More than 100 Chicago police officials kept their jobs after making false statements, despite department’s ‘you lie, you die’ rule

Dismissal is considered the “appropriate disciplinary penalty” for violating the rule, but the city’s watchdog said it is not consistently enforced, undermining police integrity.

SHARE More than 100 Chicago police officials kept their jobs after making false statements, despite department’s ‘you lie, you die’ rule
Chicago police officers attend a graduation and promotion ceremony at Navy Pier in November 2018.

Chicago police officers attend a graduation and promotion ceremony at Navy Pier in November 2018.

Scott Olson/Getty Images

More than 100 current and former Chicago Police Department officials were allowed to stay on the job after making false statements, despite a rule that says dismissal is the “appropriate disciplinary penalty,” City Hall’s inspector general reported Thursday.

When former Mayor Lori Lightfoot was on the Chicago Police Board, she called the department’s Rule 14 the “you lie, you die” rule.

But the inspector general’s office found that the regulation isn’t being consistently enforced, undermining the department’s integrity.

“By employing members with histories of Rule 14 violations, CPD risks undermining its core law enforcement function by potentially compromising otherwise successful criminal convictions, eroding public trust and violating its constitutional and legal obligations,” the office said in a report. “Given the importance of truthfulness and credibility in police work, CPD, the Civilian Office of Police Accountability and the police board should make changes to ensure Rule 14 violations are consistently considered, disciplined and accurately recorded.”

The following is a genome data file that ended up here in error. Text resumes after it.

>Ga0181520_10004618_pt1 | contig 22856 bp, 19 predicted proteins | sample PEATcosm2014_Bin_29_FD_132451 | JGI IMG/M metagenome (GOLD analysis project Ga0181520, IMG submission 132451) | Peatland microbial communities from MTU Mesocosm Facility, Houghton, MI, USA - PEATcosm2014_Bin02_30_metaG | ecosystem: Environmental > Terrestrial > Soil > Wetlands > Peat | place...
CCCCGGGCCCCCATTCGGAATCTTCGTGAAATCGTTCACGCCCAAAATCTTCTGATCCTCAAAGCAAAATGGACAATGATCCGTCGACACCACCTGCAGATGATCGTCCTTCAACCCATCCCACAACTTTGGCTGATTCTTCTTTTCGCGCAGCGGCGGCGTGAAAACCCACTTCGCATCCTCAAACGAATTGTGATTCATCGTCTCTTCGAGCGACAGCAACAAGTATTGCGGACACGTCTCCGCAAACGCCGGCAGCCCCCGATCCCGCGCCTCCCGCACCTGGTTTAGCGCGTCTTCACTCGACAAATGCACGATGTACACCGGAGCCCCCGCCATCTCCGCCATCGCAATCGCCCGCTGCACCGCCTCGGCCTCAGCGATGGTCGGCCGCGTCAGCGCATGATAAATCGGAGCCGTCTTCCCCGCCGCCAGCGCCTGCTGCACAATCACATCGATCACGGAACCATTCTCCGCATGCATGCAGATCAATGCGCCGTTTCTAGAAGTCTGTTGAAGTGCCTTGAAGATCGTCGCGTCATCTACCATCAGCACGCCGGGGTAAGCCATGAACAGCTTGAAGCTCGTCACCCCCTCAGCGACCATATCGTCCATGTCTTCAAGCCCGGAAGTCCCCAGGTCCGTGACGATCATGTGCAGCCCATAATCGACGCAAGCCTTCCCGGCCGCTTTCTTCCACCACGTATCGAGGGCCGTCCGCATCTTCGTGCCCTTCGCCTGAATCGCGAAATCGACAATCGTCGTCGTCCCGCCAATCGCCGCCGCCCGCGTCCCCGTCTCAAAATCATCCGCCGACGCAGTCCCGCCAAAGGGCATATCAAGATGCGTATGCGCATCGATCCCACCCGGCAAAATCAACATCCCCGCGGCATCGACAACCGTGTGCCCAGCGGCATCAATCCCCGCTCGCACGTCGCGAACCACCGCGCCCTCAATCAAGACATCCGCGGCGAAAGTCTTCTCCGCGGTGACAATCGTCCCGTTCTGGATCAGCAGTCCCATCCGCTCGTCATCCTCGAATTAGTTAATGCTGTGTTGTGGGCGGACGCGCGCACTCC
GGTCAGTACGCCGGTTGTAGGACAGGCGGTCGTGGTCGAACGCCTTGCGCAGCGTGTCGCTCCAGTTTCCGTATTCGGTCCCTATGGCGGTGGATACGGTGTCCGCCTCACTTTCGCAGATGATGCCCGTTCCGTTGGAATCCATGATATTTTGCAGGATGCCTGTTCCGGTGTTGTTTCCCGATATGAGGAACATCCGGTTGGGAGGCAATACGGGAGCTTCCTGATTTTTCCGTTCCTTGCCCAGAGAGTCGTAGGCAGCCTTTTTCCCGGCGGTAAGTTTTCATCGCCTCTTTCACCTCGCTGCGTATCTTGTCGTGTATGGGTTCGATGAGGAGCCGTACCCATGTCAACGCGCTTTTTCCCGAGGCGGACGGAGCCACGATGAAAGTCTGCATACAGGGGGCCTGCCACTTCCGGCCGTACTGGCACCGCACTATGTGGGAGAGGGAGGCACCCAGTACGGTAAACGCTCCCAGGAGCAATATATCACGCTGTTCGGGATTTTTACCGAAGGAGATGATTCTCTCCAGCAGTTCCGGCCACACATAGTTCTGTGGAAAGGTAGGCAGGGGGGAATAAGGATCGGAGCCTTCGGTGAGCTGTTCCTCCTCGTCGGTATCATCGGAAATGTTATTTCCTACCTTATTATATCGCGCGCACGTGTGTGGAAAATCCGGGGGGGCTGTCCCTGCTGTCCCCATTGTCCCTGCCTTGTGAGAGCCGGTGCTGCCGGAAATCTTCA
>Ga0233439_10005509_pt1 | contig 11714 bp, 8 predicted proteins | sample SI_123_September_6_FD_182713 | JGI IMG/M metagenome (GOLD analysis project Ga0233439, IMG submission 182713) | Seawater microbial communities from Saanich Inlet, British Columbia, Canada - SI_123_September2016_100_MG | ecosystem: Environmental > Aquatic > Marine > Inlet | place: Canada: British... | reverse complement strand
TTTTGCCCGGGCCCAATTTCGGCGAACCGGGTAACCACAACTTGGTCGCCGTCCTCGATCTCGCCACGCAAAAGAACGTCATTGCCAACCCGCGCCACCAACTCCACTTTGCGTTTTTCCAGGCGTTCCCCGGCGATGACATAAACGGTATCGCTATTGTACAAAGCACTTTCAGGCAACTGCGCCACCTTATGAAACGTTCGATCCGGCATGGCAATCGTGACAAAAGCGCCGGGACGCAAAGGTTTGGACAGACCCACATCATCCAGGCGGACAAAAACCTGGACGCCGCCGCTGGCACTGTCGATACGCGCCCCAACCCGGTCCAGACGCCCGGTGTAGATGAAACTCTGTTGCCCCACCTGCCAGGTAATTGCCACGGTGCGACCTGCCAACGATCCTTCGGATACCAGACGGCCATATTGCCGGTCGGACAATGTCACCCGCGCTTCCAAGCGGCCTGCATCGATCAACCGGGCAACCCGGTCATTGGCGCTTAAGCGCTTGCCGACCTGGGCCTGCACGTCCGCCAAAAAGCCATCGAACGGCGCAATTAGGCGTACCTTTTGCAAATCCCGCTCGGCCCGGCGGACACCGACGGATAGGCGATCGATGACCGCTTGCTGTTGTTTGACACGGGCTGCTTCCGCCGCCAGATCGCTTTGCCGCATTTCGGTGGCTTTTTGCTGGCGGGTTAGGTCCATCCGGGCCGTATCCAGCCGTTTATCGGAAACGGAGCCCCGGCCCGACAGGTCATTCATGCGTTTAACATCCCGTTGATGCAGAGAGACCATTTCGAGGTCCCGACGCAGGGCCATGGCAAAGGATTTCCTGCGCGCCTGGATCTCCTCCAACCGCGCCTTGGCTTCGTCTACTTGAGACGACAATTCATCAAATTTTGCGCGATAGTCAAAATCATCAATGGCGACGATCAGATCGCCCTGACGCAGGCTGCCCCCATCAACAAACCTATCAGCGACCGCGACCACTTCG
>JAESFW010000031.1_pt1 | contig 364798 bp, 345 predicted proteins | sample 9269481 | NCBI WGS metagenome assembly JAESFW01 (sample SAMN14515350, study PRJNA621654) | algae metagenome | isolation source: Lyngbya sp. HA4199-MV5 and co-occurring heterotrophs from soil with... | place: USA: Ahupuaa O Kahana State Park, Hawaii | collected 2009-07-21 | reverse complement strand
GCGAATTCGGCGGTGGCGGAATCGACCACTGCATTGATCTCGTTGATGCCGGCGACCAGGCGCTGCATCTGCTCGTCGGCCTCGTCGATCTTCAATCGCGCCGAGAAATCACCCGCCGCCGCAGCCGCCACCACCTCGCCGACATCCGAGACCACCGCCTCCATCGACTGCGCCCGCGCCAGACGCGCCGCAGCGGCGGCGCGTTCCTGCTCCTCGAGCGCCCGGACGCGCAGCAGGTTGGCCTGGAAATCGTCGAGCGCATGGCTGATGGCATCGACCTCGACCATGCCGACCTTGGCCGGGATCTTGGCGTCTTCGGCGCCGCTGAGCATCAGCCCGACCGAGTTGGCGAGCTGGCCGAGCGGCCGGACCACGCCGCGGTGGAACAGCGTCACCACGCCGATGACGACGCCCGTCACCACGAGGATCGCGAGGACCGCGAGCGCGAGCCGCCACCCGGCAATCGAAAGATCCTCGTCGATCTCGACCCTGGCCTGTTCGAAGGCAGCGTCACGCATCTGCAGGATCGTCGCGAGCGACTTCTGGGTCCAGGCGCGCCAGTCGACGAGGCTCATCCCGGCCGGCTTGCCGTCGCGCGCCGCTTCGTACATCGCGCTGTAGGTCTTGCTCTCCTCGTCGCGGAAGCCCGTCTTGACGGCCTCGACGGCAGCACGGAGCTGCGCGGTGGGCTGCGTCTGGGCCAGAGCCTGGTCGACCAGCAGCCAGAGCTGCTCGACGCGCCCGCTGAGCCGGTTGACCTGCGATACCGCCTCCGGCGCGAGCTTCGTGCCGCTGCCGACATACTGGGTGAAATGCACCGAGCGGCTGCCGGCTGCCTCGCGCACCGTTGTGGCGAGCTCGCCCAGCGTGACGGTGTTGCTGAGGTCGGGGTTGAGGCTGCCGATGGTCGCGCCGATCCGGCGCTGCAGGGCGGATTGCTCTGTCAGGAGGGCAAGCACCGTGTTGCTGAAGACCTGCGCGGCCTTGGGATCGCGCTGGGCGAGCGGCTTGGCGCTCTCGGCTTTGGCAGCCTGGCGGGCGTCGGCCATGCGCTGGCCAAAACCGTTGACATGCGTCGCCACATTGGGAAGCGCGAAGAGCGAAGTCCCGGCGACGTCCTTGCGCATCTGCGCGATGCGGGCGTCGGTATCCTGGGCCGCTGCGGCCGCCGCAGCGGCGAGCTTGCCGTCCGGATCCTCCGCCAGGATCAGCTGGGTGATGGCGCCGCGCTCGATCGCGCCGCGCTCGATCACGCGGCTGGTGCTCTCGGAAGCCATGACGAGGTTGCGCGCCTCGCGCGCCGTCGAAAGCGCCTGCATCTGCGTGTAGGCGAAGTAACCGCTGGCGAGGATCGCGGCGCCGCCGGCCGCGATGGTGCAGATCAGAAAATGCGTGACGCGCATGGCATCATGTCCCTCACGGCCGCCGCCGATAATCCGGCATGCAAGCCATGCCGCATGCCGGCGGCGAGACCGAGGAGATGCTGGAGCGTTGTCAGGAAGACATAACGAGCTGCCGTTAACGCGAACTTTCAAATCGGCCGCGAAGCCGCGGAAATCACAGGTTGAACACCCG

As of November, the police department employed or had recently employed at least 110 people who violated the rule, including five who had been the subject of two disciplinary investigations that found they had made false written or oral statements.

Some were assigned to specialized units, like an FBI task force. Others worked as detectives and were promoted even after being found to have lied or made a material omission, according to the report.

The inspector general’s office called for stricter enforcement of the rule, criticizing “structural failures” in the city’s police accountability system and gaps in policies and practices that “contribute to underenforcement of Rule 14.”

The office recommended that COPA and the police internal affairs bureau should routinely recommend firing for such violations, that the police department should “consistently separate” members who have violated the rule and that the police board should uphold any firings.

The police department also should ensure that any employees who have broken the rule aren’t allowed to write reports or testify in court, the inspector general’s office said, adding that prosecutors should promptly be informed of any new violations.

The Cook County state’s attorney’s office keeps lists of officers who are barred from testifying in court because they’ve committed misconduct that calls into question their credibility, including having made false statements.

Earlier this week, the Triibe reported that 200 current and former Chicago cops are on those lists.

But the police department’s general counsel told the inspector general that the department doesn’t keep track of the records that are handed over in response to prosecutors’ requests for employees’ disciplinary records.

That means the police department can’t “confirm or verify that the department has met its obligations to inform [prosecutors] or any other requestor about a member’s Rule 14 history,” the inspector general’s office said.